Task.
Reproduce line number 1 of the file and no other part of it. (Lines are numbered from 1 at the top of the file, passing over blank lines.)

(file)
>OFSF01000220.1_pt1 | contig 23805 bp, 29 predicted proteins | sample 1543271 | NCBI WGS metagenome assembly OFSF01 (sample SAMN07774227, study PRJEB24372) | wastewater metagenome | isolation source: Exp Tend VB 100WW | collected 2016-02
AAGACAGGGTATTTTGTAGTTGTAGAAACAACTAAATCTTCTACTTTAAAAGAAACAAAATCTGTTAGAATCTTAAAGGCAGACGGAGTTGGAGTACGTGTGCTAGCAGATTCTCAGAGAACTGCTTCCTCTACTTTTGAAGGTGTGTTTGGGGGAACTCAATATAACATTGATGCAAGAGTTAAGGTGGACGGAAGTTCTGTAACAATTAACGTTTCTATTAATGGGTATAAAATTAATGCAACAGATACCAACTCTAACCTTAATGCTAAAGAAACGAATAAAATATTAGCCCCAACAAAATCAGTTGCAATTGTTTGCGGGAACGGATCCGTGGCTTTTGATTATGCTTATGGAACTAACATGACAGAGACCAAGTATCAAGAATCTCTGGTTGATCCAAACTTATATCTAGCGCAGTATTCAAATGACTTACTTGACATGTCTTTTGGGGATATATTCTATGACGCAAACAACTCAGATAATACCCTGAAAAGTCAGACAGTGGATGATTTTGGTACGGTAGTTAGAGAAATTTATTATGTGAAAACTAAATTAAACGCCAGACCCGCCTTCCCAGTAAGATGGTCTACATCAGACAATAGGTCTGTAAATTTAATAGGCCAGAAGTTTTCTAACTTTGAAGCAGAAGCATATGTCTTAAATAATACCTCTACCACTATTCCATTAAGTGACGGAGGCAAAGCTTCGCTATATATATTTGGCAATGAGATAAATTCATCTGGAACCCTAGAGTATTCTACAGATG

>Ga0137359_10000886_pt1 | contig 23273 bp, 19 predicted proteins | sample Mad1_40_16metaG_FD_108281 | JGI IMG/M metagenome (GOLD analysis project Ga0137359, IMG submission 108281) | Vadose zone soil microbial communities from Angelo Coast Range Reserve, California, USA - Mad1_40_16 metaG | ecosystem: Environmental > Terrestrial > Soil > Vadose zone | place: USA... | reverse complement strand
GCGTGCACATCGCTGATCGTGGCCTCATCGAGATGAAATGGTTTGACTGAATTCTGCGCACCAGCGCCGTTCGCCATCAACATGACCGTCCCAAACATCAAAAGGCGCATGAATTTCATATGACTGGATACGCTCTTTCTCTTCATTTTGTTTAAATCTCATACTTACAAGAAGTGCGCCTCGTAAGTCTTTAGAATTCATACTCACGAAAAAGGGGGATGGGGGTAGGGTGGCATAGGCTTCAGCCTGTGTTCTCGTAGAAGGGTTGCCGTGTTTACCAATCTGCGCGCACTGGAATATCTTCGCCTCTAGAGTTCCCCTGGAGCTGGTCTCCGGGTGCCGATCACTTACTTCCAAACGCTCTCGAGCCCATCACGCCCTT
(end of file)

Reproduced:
>OFSF01000220.1_pt1 | contig 23805 bp, 29 predicted proteins | sample 1543271 | NCBI WGS metagenome assembly OFSF01 (sample SAMN07774227, study PRJEB24372) | wastewater metagenome | isolation source: Exp Tend VB 100WW | collected 2016-02